As a professional image consultant (I have earned my CIP designation from AICI, the Association of Image Consultants International), I often assist individuals by determining their best colors, including what we call in the business their “best reds.” One’s best reds may well include hues that one might not automatically think of as “red” at all. Depending upon one’s personal coloring, one’s most flattering shades of red might include anything from a bright “lipstick red” (typically a cool blue-red) to a warmer orange-red or coral, and might vary in intensity from palest pink to darkest burgundy.
A wide range of reds, including pink and coral as well as the primary color classic red, play important role in this season’s favored color palette. Dozens upon dozens of ensembles pictured in the fashion press feature red and its variations; in my post today, I’m focusing only on the numerous written comments about this family of hues. More than any of the other American fashion magazines, Harper’s Bazaar proves to be focused on the impact of red and all its variations this season.
In its October 2010 issue, the editors of Harper’s Bazaar proclaim their appreciation for the color red by urging its use by readers decades apart in age. For women in their thirties, the magazine encourages its readers to “work feel-good fashion into your wardrobe” and notes that, “Right now, it’s all about red. The brilliant hue is an instant showstopper, and you will be too.” Oddly enough, however, all the accessories and many of the garments shown on that page are black, including a cobalt blue ring from Solange Azagury-Partridge.
Harper’s Bazaar also suggests a touch of red for its readers sixty-plus years of age: “Take classic color combinations like black and white to the next level. Dashes of red make a grand statement.” Along with several garments that incorporate red, the magazine features a red bag by Pierre Hardy, a yellow gold necklace from Herve van der Straeten, textured earrings from Kara Ross New York, and a ring with a large red center stone from Faraone Mennella by R.F.M.A.S.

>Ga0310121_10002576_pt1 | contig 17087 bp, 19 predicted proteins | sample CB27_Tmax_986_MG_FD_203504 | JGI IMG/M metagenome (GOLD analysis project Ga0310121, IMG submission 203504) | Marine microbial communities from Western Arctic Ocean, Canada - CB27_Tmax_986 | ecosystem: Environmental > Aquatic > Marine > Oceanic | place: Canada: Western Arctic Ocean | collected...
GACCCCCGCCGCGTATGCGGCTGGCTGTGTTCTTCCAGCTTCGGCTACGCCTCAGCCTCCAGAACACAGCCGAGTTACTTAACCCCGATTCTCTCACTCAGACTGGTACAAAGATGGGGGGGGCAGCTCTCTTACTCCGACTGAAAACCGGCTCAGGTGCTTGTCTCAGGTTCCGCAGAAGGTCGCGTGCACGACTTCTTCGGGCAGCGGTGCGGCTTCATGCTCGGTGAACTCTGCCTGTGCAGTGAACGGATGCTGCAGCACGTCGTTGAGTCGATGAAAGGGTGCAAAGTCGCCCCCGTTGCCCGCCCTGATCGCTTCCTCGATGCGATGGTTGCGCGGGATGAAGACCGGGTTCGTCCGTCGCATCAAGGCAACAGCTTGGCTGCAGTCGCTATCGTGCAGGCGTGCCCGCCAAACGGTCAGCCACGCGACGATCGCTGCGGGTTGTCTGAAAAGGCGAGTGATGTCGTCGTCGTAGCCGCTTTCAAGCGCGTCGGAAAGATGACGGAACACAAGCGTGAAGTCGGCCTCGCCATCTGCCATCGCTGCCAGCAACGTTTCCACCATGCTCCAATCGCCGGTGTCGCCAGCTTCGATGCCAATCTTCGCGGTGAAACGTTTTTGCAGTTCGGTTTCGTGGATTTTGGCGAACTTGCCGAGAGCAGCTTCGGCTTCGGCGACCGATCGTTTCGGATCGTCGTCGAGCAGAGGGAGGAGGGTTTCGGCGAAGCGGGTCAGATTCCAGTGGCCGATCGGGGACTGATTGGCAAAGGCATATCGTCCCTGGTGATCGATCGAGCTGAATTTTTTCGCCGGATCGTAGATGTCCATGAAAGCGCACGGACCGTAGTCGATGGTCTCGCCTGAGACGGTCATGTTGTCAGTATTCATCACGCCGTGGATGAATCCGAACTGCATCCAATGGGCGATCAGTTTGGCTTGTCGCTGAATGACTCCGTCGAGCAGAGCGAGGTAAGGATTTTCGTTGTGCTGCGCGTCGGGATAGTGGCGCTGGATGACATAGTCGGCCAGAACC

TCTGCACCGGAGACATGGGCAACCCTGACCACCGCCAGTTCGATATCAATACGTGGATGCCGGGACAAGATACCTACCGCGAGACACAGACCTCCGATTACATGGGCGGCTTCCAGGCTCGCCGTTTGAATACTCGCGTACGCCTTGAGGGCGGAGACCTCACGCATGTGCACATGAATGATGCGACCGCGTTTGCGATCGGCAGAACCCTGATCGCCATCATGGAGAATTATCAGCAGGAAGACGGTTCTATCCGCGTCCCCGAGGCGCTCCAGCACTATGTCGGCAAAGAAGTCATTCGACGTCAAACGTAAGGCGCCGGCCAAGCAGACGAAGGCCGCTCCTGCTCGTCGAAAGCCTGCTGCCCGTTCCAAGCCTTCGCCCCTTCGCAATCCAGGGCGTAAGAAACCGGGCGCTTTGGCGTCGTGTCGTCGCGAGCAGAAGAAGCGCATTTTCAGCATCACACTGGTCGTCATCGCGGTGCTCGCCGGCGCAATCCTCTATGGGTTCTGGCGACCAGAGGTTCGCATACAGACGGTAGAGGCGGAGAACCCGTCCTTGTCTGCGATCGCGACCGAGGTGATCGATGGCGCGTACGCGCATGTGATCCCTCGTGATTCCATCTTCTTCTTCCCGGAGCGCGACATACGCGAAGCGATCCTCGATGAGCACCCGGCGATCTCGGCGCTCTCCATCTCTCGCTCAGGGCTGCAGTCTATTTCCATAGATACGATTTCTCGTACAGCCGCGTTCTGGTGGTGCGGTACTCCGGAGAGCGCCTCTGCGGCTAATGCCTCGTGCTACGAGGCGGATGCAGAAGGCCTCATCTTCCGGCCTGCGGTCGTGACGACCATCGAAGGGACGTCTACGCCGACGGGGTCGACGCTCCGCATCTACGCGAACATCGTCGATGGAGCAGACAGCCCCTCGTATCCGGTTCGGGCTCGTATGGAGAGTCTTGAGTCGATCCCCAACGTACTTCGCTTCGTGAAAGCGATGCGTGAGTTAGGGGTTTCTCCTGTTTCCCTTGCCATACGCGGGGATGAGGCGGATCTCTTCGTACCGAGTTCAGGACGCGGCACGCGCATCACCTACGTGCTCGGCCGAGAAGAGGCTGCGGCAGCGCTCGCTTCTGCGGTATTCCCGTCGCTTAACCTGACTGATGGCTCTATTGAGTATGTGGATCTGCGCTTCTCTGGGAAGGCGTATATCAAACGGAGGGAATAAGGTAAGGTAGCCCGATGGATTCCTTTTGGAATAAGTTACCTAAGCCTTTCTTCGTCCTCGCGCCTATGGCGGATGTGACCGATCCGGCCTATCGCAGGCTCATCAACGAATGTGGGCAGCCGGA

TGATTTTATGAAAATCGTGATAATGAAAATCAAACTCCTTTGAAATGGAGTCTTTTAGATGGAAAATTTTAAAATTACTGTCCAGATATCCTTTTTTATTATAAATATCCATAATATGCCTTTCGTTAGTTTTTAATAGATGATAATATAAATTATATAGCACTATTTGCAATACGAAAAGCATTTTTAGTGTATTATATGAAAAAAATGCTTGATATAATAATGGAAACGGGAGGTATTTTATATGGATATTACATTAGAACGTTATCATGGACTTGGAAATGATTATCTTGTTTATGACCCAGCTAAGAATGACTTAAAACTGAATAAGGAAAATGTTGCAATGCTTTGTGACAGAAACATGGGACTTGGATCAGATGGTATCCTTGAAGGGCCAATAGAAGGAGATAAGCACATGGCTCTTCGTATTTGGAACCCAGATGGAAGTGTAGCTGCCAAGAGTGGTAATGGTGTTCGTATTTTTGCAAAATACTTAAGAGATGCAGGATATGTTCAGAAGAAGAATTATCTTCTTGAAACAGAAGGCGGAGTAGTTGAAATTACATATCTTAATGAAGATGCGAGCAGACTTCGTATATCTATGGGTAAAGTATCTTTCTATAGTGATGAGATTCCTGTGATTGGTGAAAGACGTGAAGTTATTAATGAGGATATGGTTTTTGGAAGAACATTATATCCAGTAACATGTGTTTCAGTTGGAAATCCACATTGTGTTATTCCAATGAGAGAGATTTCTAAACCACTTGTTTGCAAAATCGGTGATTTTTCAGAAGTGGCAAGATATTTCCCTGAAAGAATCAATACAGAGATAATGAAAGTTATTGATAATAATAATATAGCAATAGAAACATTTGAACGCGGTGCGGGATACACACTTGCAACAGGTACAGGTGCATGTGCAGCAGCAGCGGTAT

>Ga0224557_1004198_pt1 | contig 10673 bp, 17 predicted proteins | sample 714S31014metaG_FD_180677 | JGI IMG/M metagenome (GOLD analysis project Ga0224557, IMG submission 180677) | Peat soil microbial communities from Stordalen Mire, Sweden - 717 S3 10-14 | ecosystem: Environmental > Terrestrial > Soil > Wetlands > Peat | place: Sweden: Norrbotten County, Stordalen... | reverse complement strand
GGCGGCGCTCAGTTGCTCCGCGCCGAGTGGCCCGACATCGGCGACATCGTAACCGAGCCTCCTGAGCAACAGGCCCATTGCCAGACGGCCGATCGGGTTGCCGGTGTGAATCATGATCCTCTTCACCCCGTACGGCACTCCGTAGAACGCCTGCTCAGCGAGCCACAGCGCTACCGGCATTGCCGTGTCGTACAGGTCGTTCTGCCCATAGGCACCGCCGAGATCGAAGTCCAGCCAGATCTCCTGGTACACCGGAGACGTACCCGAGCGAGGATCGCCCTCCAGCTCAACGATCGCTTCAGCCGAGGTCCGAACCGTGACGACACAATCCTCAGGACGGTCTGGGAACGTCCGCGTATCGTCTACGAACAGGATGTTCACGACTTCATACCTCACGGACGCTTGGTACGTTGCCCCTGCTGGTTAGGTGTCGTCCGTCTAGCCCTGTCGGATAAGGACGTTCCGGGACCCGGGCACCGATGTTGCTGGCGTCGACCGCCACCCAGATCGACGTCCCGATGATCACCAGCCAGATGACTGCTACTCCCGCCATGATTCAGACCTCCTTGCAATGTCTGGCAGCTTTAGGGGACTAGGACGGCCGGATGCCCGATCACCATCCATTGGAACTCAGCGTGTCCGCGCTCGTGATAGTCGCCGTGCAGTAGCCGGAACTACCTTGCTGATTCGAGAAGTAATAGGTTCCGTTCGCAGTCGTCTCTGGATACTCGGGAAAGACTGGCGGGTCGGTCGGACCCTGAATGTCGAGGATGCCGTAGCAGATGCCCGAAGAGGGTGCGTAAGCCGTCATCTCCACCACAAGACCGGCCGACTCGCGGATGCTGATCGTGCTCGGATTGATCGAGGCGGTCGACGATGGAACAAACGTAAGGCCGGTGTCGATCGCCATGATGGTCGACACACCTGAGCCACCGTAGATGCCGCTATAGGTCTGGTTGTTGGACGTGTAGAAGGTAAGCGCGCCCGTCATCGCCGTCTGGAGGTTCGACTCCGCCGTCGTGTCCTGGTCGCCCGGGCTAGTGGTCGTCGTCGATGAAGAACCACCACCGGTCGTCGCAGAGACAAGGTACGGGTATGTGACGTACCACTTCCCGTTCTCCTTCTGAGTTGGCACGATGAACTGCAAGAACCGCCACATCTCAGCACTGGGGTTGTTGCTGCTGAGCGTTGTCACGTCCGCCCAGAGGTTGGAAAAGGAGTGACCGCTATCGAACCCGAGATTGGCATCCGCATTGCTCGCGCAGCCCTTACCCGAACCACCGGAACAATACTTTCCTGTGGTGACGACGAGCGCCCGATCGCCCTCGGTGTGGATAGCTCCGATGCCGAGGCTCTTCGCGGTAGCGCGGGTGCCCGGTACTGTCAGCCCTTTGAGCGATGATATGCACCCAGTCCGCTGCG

Continuing their focus on red, the Harper’s Bazaar editors suggest that readers “Opt for staples in bright primary red” as October 2010’s “best under $500.” Jewelry shown includes a faux-pearl necklace from J. Crew and a ring from Roger Vivier, neither of which, however, incorporates the color.
The very same October 2010 issue of Harper’s Bazaar advises that shades of pink, including fuchsia, raspberry, cerise and deep coral, provide the means for updating every woman’s look. Along with a raspberry-colored bag by Lanvin and pale pink shoes from Derek Lam, the magazine features an elaborate bright-pink-accented bracelet from Balenciaga by Nicolas Ghesquiere, as well as a gold pendant necklace from Kim Kaufman Designs, noting that the “perfect finishing touch” is “a disk on a long, simple strand.” I note the converse: the design of the pendant shown is a relatively simple disk, but the chain itself is quite elaborate.